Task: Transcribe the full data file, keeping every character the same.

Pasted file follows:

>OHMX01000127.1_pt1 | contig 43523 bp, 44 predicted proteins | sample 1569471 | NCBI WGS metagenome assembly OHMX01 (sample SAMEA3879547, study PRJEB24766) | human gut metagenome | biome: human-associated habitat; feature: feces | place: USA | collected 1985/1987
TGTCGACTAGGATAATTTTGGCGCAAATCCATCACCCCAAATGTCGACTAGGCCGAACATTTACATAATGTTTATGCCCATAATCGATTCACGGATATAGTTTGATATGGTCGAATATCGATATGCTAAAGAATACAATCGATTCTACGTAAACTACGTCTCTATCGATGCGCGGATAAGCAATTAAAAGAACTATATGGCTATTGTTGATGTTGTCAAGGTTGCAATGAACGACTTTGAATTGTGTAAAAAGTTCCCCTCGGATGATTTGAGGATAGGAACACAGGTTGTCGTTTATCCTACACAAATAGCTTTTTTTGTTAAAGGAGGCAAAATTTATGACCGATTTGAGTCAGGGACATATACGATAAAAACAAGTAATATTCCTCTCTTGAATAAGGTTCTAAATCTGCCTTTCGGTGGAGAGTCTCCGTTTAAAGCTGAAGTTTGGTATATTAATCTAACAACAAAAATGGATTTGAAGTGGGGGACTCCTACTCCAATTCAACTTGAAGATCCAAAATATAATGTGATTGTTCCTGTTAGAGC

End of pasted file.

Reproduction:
>OHMX01000127.1_pt1 | contig 43523 bp, 44 predicted proteins | sample 1569471 | NCBI WGS metagenome assembly OHMX01 (sample SAMEA3879547, study PRJEB24766) | human gut metagenome | biome: human-associated habitat; feature: feces | place: USA | collected 1985/1987
TGTCGACTAGGATAATTTTGGCGCAAATCCATCACCCCAAATGTCGACTAGGCCGAACATTTACATAATGTTTATGCCCATAATCGATTCACGGATATAGTTTGATATGGTCGAATATCGATATGCTAAAGAATACAATCGATTCTACGTAAACTACGTCTCTATCGATGCGCGGATAAGCAATTAAAAGAACTATATGGCTATTGTTGATGTTGTCAAGGTTGCAATGAACGACTTTGAATTGTGTAAAAAGTTCCCCTCGGATGATTTGAGGATAGGAACACAGGTTGTCGTTTATCCTACACAAATAGCTTTTTTTGTTAAAGGAGGCAAAATTTATGACCGATTTGAGTCAGGGACATATACGATAAAAACAAGTAATATTCCTCTCTTGAATAAGGTTCTAAATCTGCCTTTCGGTGGAGAGTCTCCGTTTAAAGCTGAAGTTTGGTATATTAATCTAACAACAAAAATGGATTTGAAGTGGGGGACTCCTACTCCAATTCAACTTGAAGATCCAAAATATAATGTGATTGTTCCTGTTAGAGC